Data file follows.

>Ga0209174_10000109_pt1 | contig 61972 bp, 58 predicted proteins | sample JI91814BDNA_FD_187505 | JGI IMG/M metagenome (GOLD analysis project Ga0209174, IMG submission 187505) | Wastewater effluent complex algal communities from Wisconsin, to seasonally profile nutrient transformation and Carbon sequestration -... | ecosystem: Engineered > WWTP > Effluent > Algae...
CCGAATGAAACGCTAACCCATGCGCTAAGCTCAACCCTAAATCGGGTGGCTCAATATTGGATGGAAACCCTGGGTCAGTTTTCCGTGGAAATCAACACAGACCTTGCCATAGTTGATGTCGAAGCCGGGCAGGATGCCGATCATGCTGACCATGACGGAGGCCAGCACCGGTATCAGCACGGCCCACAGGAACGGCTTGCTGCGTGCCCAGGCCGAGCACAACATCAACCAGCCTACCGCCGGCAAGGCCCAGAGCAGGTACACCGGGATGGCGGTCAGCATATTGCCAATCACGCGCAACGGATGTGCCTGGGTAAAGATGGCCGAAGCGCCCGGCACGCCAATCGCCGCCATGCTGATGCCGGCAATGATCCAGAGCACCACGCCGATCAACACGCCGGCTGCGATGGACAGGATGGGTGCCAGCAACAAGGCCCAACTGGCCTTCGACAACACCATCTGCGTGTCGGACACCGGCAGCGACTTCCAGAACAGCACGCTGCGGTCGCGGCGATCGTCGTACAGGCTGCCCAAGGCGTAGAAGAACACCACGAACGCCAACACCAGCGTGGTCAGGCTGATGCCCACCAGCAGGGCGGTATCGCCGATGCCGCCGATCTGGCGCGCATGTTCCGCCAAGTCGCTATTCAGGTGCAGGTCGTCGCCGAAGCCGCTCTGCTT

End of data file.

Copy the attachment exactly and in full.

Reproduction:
>Ga0209174_10000109_pt1 | contig 61972 bp, 58 predicted proteins | sample JI91814BDNA_FD_187505 | JGI IMG/M metagenome (GOLD analysis project Ga0209174, IMG submission 187505) | Wastewater effluent complex algal communities from Wisconsin, to seasonally profile nutrient transformation and Carbon sequestration -... | ecosystem: Engineered > WWTP > Effluent > Algae...
CCGAATGAAACGCTAACCCATGCGCTAAGCTCAACCCTAAATCGGGTGGCTCAATATTGGATGGAAACCCTGGGTCAGTTTTCCGTGGAAATCAACACAGACCTTGCCATAGTTGATGTCGAAGCCGGGCAGGATGCCGATCATGCTGACCATGACGGAGGCCAGCACCGGTATCAGCACGGCCCACAGGAACGGCTTGCTGCGTGCCCAGGCCGAGCACAACATCAACCAGCCTACCGCCGGCAAGGCCCAGAGCAGGTACACCGGGATGGCGGTCAGCATATTGCCAATCACGCGCAACGGATGTGCCTGGGTAAAGATGGCCGAAGCGCCCGGCACGCCAATCGCCGCCATGCTGATGCCGGCAATGATCCAGAGCACCACGCCGATCAACACGCCGGCTGCGATGGACAGGATGGGTGCCAGCAACAAGGCCCAACTGGCCTTCGACAACACCATCTGCGTGTCGGACACCGGCAGCGACTTCCAGAACAGCACGCTGCGGTCGCGGCGATCGTCGTACAGGCTGCCCAAGGCGTAGAAGAACACCACGAACGCCAACACCAGCGTGGTCAGGCTGATGCCCACCAGCAGGGCGGTATCGCCGATGCCGCCGATCTGGCGCGCATGTTCCGCCAAGTCGCTATTCAGGTGCAGGTCGTCGCCGAAGCCGCTCTGCTT